with the average collision efficiency were slightly higher than those for the
case assuming that all particles were negatively charged (Approach 2 (Eq. 13)
vs. Approach 2 (Eq. 15)). These coagulation patterns predicted by Approach 2
using the average collision efficiency were in good agreement with those
given by Approach 1 (Approach 1 vs. Approach 2 (Eq. 15)), as well as the
particle charge distributions in various size ranges (Fig. S1 in the
Supplement). Similar results were obtained for different initial particle
size distributions (

Radioactive neutralizers are typically used to control the charge of
atmospheric particles in many laboratory-scale experiments. The applicability
of the three approaches to studies using radioactive neutralizers was
evaluated using the experiments of Alonso et al. (1998) who measured the size
distribution of nanometer-size particles passing by a

Figure 9 shows the size distribution of negatively charged particles when the
residence time,

Evolution of the size distribution of negatively charged particles
in a

Time evolution of the charge

As shown in Figs. 2–5, Approach 1 can accurately predict the charge accumulation rate of radioactive and nonradioactive particles in the free-molecule, transition, and continuum regimes. Approach 1 employs the interpolation formula of Fuchs that can be used to compute the collision frequency of the particles in these regimes, revealing that this approach can also precisely predict the charge distribution of larger particles undergoing coagulation. These results suggest that Approach 1 can be a reasonable option to simultaneously simulate charging and coagulation of particles of any size in laboratory-scale experiments.

Hoppel (1985) simulated charging of 0.06

Figure 10 presents changes in the particle charge and size distributions vs. time. The simulation results performed by Hoppel (1985) showed that the particle charge distribution approached its steady-state value after approximately 90 min. However, as time elapsed, the particles grew in size due to coagulation. The size growth led to the generation of large particles capturing many ions, thereby modifying the particle charge distribution.

The simulation results of Hoppel (1985) also indicated that the ion concentrations became unchanged after reaching a steady state. However, coagulation reduced the particle number concentrations which can affect the loss rate of ions by diffusion charging (see Eqs. 1 and 2). The reduction in the particle concentrations increased the ion concentrations, thereby enhancing the electrical conductivity of the postulated atmosphere (Fig. 11). The ion concentrations and electrical conductivity are expected to increase until ion-ion recombination becomes the major ion removal mechanism. These results suggest that coagulation can affect the electrical properties in the atmosphere, as well as the particle charge distribution.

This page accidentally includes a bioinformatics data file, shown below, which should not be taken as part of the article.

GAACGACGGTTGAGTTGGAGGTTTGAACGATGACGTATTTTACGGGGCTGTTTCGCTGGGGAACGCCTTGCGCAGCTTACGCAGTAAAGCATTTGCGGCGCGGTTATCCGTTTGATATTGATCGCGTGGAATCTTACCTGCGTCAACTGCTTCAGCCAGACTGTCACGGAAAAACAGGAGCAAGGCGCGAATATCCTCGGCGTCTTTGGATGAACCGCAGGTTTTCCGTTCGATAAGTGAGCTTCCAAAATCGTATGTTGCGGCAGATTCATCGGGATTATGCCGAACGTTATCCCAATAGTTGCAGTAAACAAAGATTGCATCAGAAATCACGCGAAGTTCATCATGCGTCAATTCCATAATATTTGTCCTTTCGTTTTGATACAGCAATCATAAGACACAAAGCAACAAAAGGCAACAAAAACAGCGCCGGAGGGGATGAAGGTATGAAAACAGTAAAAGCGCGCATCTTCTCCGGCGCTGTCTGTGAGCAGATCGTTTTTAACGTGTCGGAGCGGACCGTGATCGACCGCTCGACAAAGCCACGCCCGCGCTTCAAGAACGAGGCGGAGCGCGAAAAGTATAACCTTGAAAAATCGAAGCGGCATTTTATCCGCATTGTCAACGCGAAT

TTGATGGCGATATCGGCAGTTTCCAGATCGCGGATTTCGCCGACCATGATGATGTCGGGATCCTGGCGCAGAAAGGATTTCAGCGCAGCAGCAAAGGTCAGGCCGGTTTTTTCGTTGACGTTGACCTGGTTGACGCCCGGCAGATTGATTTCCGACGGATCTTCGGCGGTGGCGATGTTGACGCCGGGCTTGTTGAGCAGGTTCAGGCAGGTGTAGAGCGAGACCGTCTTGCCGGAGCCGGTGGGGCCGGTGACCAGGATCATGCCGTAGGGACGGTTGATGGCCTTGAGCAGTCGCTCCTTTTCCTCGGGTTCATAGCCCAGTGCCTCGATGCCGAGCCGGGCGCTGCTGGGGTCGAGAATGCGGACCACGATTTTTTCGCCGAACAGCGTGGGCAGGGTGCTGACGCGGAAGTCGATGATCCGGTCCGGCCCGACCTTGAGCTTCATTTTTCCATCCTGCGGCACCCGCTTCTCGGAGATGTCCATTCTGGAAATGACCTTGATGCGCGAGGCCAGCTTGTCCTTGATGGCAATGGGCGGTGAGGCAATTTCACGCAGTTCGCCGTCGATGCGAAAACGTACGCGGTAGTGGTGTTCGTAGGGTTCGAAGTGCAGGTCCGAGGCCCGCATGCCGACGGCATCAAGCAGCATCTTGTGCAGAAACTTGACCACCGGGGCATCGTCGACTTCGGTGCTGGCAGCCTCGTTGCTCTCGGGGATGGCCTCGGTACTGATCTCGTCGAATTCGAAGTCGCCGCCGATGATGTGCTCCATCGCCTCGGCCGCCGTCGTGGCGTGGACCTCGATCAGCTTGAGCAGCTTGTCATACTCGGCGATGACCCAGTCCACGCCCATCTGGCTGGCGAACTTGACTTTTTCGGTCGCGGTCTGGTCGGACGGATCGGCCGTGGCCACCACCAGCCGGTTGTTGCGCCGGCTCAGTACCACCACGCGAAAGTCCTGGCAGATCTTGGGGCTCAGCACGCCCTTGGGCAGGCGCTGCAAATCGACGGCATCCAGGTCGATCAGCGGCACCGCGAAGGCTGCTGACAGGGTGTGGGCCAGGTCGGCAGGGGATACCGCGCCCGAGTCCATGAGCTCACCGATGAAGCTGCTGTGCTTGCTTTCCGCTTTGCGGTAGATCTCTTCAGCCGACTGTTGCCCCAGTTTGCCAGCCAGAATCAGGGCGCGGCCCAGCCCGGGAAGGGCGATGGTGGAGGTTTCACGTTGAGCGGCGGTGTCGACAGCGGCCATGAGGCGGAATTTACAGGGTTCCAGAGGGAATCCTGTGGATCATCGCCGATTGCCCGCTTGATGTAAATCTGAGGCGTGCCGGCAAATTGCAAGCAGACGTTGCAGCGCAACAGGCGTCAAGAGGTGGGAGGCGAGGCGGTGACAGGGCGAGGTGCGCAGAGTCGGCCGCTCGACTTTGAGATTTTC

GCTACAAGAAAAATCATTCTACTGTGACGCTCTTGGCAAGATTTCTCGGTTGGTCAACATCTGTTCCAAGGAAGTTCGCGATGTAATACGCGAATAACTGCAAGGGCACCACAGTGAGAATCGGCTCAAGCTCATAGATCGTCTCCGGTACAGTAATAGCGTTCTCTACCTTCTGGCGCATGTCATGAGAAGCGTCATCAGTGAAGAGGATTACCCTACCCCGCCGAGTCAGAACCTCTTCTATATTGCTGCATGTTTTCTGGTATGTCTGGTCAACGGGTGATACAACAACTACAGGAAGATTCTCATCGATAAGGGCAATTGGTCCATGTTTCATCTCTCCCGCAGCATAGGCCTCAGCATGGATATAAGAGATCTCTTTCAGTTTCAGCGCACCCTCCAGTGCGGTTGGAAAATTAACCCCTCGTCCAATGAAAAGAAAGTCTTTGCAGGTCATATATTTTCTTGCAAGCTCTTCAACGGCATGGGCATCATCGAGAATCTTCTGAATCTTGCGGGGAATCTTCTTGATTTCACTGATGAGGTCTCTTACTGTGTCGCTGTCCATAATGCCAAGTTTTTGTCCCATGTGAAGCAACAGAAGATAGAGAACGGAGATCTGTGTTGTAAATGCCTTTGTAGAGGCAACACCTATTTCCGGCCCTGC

Time evolution of the mean ion concentration,

Nuclear events can release particles carrying radionuclides.
Greenfield (1956) simulated time evolution of the charge distribution of
0.1

Figure 12 shows changes in the particle charge distributions vs. time. Both self-charging and diffusion charging influenced the charge accumulation on radioactive particles. Due to many ion pairs produced by beta radiation (Fig. S2), positive charge accumulated on the particles by self-charging was rapidly neutralized by capturing negative ions. Thus, the particle charge distribution given by Approach 1 was slightly shifted to the right of the zero elementary charge in Fig. 12a, although large particles with a high level of radioactivity were generated by coagulation. As time elapsed, the particle charge distribution was slightly moved to the left. Because the decay rates of the highly radioactive particles were reduced over time, their self-charging rates also decreased, and this led to the slight movement of the charge distribution to the left in Fig. 12a.

Time evolution of the charge

The discrepancies between the predictions of Approach 1 and Greenfield (1956) result mainly from the ion-particle attachment coefficient used in the simulation. The values assumed by Greenfield (1956) were beyond the ion-particle attachment coefficient found by other researchers (e.g., Hoppel and Frick, 1986), leading to the discrepancies observed (Kim et al., 2015).

Beta radiation caused by radioactive decay rapidly increased the ion concentrations, thereby enhancing the electrical conductivity in the atmosphere (Fig. S2). In contrast to the case shown in Fig. 11, the ion concentrations and air conductivity significantly decreased with time because the ionization rate of air molecules decreased considerably, and ion-ion recombination was responsible for the change in the concentrations. Nevertheless, the air conductivity enhancement by beta radiation was much higher than that by cosmic rays and natural radioactivity.